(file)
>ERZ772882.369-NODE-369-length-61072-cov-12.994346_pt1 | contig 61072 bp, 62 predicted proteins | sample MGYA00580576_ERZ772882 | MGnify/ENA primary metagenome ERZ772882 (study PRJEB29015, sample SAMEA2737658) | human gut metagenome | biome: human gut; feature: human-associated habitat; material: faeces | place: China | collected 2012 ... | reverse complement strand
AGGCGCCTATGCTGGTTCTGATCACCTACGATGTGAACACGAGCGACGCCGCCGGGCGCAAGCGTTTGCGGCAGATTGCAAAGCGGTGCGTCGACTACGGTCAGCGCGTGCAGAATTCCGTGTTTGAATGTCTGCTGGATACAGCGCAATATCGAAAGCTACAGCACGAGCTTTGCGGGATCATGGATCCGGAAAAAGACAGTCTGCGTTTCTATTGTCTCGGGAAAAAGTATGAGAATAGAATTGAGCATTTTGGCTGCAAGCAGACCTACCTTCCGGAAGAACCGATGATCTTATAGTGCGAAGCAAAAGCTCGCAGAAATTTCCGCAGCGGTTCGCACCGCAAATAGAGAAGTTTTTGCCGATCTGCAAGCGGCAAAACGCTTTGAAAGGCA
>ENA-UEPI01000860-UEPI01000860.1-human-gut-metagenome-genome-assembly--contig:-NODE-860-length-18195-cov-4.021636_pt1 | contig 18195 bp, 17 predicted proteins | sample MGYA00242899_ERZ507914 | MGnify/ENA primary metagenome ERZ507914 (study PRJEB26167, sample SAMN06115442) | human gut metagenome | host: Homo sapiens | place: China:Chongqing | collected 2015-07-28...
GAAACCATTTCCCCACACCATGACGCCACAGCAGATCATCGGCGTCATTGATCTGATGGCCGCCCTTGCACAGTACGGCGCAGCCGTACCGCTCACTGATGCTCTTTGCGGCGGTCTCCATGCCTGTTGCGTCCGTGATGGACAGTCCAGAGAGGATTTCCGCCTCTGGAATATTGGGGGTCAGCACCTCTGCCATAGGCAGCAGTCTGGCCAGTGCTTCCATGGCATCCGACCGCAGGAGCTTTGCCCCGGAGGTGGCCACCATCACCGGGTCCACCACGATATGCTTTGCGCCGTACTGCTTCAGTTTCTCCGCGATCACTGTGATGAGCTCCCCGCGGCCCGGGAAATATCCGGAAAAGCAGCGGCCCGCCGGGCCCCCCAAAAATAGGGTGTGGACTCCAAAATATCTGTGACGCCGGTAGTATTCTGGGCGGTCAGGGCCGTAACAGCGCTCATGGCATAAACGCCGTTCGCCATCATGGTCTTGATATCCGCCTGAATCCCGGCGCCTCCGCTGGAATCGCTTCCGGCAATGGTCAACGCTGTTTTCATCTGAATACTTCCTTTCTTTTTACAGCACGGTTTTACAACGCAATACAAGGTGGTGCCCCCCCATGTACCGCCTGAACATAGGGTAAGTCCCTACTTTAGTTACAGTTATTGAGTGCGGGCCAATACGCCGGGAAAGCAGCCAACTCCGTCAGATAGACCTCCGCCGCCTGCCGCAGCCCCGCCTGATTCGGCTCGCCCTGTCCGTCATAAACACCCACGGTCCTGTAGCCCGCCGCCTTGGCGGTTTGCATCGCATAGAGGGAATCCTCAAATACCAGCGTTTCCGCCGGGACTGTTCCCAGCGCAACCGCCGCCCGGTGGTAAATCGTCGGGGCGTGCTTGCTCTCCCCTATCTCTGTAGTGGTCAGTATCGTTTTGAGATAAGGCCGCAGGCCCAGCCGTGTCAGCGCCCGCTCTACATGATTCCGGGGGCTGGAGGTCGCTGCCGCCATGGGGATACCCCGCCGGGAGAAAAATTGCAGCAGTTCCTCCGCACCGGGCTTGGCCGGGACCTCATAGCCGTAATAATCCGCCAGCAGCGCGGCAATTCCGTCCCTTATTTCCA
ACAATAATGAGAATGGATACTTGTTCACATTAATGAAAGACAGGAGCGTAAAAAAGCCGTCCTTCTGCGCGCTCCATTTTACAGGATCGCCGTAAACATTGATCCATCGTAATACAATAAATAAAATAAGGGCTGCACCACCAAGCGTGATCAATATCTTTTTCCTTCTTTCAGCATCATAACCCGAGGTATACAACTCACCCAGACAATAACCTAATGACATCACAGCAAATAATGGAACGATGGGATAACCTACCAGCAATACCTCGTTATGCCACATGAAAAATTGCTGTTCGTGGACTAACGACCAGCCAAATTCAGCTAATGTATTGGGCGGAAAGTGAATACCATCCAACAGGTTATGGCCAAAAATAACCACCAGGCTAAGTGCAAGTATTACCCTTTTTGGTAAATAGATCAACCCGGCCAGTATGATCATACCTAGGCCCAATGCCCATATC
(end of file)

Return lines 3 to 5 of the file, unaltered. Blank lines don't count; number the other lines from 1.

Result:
>ENA-UEPI01000860-UEPI01000860.1-human-gut-metagenome-genome-assembly--contig:-NODE-860-length-18195-cov-4.021636_pt1 | contig 18195 bp, 17 predicted proteins | sample MGYA00242899_ERZ507914 | MGnify/ENA primary metagenome ERZ507914 (study PRJEB26167, sample SAMN06115442) | human gut metagenome | host: Homo sapiens | place: China:Chongqing | collected 2015-07-28...
GAAACCATTTCCCCACACCATGACGCCACAGCAGATCATCGGCGTCATTGATCTGATGGCCGCCCTTGCACAGTACGGCGCAGCCGTACCGCTCACTGATGCTCTTTGCGGCGGTCTCCATGCCTGTTGCGTCCGTGATGGACAGTCCAGAGAGGATTTCCGCCTCTGGAATATTGGGGGTCAGCACCTCTGCCATAGGCAGCAGTCTGGCCAGTGCTTCCATGGCATCCGACCGCAGGAGCTTTGCCCCGGAGGTGGCCACCATCACCGGGTCCACCACGATATGCTTTGCGCCGTACTGCTTCAGTTTCTCCGCGATCACTGTGATGAGCTCCCCGCGGCCCGGGAAATATCCGGAAAAGCAGCGGCCCGCCGGGCCCCCCAAAAATAGGGTGTGGACTCCAAAATATCTGTGACGCCGGTAGTATTCTGGGCGGTCAGGGCCGTAACAGCGCTCATGGCATAAACGCCGTTCGCCATCATGGTCTTGATATCCGCCTGAATCCCGGCGCCTCCGCTGGAATCGCTTCCGGCAATGGTCAACGCTGTTTTCATCTGAATACTTCCTTTCTTTTTACAGCACGGTTTTACAACGCAATACAAGGTGGTGCCCCCCCATGTACCGCCTGAACATAGGGTAAGTCCCTACTTTAGTTACAGTTATTGAGTGCGGGCCAATACGCCGGGAAAGCAGCCAACTCCGTCAGATAGACCTCCGCCGCCTGCCGCAGCCCCGCCTGATTCGGCTCGCCCTGTCCGTCATAAACACCCACGGTCCTGTAGCCCGCCGCCTTGGCGGTTTGCATCGCATAGAGGGAATCCTCAAATACCAGCGTTTCCGCCGGGACTGTTCCCAGCGCAACCGCCGCCCGGTGGTAAATCGTCGGGGCGTGCTTGCTCTCCCCTATCTCTGTAGTGGTCAGTATCGTTTTGAGATAAGGCCGCAGGCCCAGCCGTGTCAGCGCCCGCTCTACATGATTCCGGGGGCTGGAGGTCGCTGCCGCCATGGGGATACCCCGCCGGGAGAAAAATTGCAGCAGTTCCTCCGCACCGGGCTTGGCCGGGACCTCATAGCCGTAATAATCCGCCAGCAGCGCGGCAATTCCGTCCCTTATTTCCA
ACAATAATGAGAATGGATACTTGTTCACATTAATGAAAGACAGGAGCGTAAAAAAGCCGTCCTTCTGCGCGCTCCATTTTACAGGATCGCCGTAAACATTGATCCATCGTAATACAATAAATAAAATAAGGGCTGCACCACCAAGCGTGATCAATATCTTTTTCCTTCTTTCAGCATCATAACCCGAGGTATACAACTCACCCAGACAATAACCTAATGACATCACAGCAAATAATGGAACGATGGGATAACCTACCAGCAATACCTCGTTATGCCACATGAAAAATTGCTGTTCGTGGACTAACGACCAGCCAAATTCAGCTAATGTATTGGGCGGAAAGTGAATACCATCCAACAGGTTATGGCCAAAAATAACCACCAGGCTAAGTGCAAGTATTACCCTTTTTGGTAAATAGATCAACCCGGCCAGTATGATCATACCTAGGCCCAATGCCCATATC